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The Collected Letters of Robert Southey Part 3

1541. Robert Southey to John Murray, 23 November 1808 ⁠* 

Keswick. Wedn. Nov. 23. 1808

Sir

I shall with hearty good will enter upon a general view of the existing Protestant Missions, tho what I had proposed related only to those in the East, my purpose being to show that the outcry raised against them on is as impolitic & as unphilosophical as it is irreligious; I am no fanatic myself, nor do I believe that salvation is exclusively attached to a belief in the Christian faith; – but th it is only from that faith that any amelioration of mankind is to be hoped for & those institutions of society, & habits of feeling & of action, which are essential to the well-being of nations & individuals, are not communicable by any other means.

The two associations with the History of which I am best acquainted are the Baptist, & the Missionary Society, – it is with this latter that I conceive the Thorntons [1]  & their party to be connected. Their transactions I reviewed at length in the three first volumes of the Annual, & those articles are the first which appeared upon the subject. [2]  With {Upon} the proceedings of the Moravians I am not so well informed, & it will be of service to me if you can procure the first 39 numbers of their account, these which have arrived in your parcel being the first which I had seen. [3]  Loskiels Hist. of their Missions in N America, [4]  & Crantz’s Greenland [5]  I have. These previous numbers, Claudius Buchanan’s book, [6]  & the pamphlets of Waring & Twining [7]  with the various publications to which they have given rise, I shall be glad to consult, & it will be well to have Sidney Smith’s reviewal sent with them, [8]  – that Review never falling in my way. The Quaker accounts I have.

There is another Society which has missionaries in Tartary, but of which I have never seen any account except some brief notices in a few stray numbers of the Evangelical Magazine. [9]  I rather think it is a Scotch society. If x any documents concerning their proceedings could be obtained, they would enable me to render this proposed summary compleat.

I have now Sir to thank you for the pains you have already taken. You will perceive that my intention is to defend the missions, not upon calvinistic grounds, but philosophically, in the spirit & with the feeling of a Christian so as I trust to accord with Mr Giffords views of the subject.

I am Sir

Yours with respect

Robert Southey.


Notes

* Address: To Mr Murray/ Bookseller/ Fleet Street/ London
Stamped: KESWICK/ 298
Postmark: E/ NOV26/ 1808
Watermark: 1807/ JW & BB
Endorsement: 1808 Novr 23 – Keswick/ Southey. Robt/ L.Q.R./ 1st Letter acknowl Re/ceipt of Bks on Missions &/ assign others
MS: National Library of Scotland, MS 42550
Previously published: Kenneth Curry (ed.), New Letters of Robert Southey, 2 vols (London and New York, 1965), I, pp. 492–493. BACK

[1] Henry Thornton (1760–1815; DNB) and his wife Marianne, née Sykes (1765–1815; DNB), members of the evangelical Clapham sect and supporters of the Church Missionary Society. BACK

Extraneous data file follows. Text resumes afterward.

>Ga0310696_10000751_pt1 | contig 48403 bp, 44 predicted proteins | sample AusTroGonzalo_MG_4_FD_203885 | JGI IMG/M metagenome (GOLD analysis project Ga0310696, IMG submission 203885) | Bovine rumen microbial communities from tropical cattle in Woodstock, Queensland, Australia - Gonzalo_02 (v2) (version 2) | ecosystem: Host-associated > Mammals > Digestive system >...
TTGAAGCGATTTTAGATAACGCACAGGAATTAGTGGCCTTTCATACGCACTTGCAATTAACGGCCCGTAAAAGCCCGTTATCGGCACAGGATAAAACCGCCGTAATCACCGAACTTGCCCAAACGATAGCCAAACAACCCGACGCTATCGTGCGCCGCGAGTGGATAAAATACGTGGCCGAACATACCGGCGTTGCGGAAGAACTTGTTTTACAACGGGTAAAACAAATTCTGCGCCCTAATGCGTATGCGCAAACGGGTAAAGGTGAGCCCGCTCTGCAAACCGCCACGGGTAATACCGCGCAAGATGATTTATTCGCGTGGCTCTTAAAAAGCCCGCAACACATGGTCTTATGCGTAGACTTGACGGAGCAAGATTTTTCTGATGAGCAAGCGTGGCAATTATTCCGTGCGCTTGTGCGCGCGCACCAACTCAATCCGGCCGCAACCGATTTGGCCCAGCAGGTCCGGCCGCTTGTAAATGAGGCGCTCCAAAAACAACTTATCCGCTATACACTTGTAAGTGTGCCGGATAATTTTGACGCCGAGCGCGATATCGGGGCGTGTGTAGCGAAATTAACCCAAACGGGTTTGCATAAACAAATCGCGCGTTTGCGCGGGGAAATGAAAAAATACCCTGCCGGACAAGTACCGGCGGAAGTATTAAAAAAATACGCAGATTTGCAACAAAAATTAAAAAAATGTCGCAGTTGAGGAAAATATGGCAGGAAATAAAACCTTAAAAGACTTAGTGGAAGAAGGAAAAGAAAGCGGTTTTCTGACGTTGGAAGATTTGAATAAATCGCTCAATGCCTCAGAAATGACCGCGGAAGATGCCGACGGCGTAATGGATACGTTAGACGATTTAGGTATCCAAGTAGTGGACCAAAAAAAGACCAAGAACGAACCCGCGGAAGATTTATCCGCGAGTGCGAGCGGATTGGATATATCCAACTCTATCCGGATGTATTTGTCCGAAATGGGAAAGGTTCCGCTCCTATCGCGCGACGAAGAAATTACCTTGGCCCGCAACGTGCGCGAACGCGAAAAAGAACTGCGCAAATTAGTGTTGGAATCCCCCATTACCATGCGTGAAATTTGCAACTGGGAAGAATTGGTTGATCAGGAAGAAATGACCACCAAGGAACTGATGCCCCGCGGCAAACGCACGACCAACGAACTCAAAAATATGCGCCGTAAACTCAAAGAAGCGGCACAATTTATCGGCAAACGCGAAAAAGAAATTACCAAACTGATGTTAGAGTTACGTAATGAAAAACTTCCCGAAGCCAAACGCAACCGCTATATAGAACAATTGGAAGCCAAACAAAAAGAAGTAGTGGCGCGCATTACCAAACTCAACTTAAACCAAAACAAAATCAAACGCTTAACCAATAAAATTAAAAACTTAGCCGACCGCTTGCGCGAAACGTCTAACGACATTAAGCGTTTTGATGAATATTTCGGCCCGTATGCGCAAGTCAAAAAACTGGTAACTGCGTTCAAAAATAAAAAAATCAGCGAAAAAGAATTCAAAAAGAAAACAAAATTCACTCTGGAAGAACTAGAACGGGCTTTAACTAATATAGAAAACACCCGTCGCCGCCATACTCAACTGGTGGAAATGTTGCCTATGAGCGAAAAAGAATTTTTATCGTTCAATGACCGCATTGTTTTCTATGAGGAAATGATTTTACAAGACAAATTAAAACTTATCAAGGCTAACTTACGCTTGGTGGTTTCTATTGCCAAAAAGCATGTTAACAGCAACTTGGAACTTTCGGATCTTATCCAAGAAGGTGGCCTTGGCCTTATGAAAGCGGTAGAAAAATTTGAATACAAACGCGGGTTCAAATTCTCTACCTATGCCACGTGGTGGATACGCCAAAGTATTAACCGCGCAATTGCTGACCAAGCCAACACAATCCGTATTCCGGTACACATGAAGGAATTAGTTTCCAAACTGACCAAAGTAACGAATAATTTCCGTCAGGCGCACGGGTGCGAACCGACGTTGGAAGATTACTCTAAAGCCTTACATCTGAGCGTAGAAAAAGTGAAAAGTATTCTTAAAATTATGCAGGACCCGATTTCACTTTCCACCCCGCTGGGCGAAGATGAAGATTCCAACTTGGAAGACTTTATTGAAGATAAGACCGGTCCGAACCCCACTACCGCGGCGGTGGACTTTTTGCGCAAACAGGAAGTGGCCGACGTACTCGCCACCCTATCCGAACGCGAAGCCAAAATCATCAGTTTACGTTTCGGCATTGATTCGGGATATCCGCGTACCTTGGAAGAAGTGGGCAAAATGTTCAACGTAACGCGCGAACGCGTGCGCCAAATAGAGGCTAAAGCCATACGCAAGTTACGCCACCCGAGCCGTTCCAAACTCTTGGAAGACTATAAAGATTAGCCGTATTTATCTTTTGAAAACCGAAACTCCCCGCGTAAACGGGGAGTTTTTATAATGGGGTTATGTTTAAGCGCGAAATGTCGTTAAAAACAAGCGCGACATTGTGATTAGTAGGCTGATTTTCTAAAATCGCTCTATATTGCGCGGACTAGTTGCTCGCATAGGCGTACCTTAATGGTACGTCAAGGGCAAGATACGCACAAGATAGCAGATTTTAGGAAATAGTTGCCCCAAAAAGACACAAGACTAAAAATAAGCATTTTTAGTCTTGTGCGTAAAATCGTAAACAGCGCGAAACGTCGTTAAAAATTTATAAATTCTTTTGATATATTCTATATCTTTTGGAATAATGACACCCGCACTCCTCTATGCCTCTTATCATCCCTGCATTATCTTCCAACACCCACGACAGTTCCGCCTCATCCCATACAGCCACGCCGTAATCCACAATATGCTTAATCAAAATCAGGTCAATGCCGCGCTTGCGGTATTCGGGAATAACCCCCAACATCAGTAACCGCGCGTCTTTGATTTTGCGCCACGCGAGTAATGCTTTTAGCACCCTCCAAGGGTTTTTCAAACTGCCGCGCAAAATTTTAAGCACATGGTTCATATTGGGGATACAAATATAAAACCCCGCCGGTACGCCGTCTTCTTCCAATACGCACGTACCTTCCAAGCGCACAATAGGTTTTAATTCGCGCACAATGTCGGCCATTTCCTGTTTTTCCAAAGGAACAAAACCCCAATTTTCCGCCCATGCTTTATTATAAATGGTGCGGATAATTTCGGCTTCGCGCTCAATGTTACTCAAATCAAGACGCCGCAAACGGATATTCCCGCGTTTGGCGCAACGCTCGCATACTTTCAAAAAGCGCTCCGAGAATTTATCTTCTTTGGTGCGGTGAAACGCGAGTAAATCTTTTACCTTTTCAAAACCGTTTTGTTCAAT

[2] Volumes 1 (1803) and 2 (1806) of Transactions of the Missionary Society, were reviewed by Southey as the Transactions of the Missionary Society in the South Sea Islands in the Quarterly Review, 2 (1809), 24–61. He had reviewed Periodical Accounts Relative to the Baptist Missionary Society (1800–1801), in the Annual Review for 1802, 1 (1803), 207–218. In the Annual Review for 1803, 2 (1804), he reviewed Transactions of the Missionary Society (Vol. 1, 1803), 189–201. In the Annual Review for 1804, 3 (1805) he reviewed Transactions of the Missionary Society (Vol. 2, 1804), 621–634. BACK

[3] Periodical Accounts Relating to the Missions of the Church of the United Brethren, Established Among the Heathen (1790– ). BACK

[4] George Henry Loskiel (1740–1814), History of the Mission of the United Brethren among the Indians in North America (1794). BACK

[5] David Cranz (1723–1777), The History of Greenland: containing a description of the country, and its inhabitants: and particularly, a relation of the Mission, carried on for above these thirty years by the Unitas Fratrum, at New Herrnhuth and Lichtenfels, in that Country (1767). BACK

[6] Claudius Buchanan (1766–1815; DNB), Memoir of the Expediency of an Ecclesiastical Establishment for British India (1805). BACK

[7] John Scott-Waring (1747–1819; DNB)], Vindication of the Hindoos from the Aspersions of the Reverend Claudius Buchanan, M.A. With a Refutation of the Arguments Exhibited in his Memoir, on the Expediency of an Ecclesiastical Establishment for British India, and the Ultimate Civilization of the Natives, by their Conversion to Christianity… By a Bengal Officer (1808); Thomas Twining (1776–1861; DNB), A Letter to the Chairman of the East India Company, on the Danger of Interfering in the Religious Opinions of the Natives of India; and on the Views of the British and Foreign Bible Society, as Directed to India (1807). BACK

[8] Sydney Smith (1771–1845; DNB), ‘Indian Missions’, Edinburgh Review, 12:23 (April 1808), 151–181. BACK

[9] Robert Morrison (1782–1834; DNB), a Scottish member of the London Missionary Society, had established the first protestant mission at Canton in 1807. BACK

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August 2013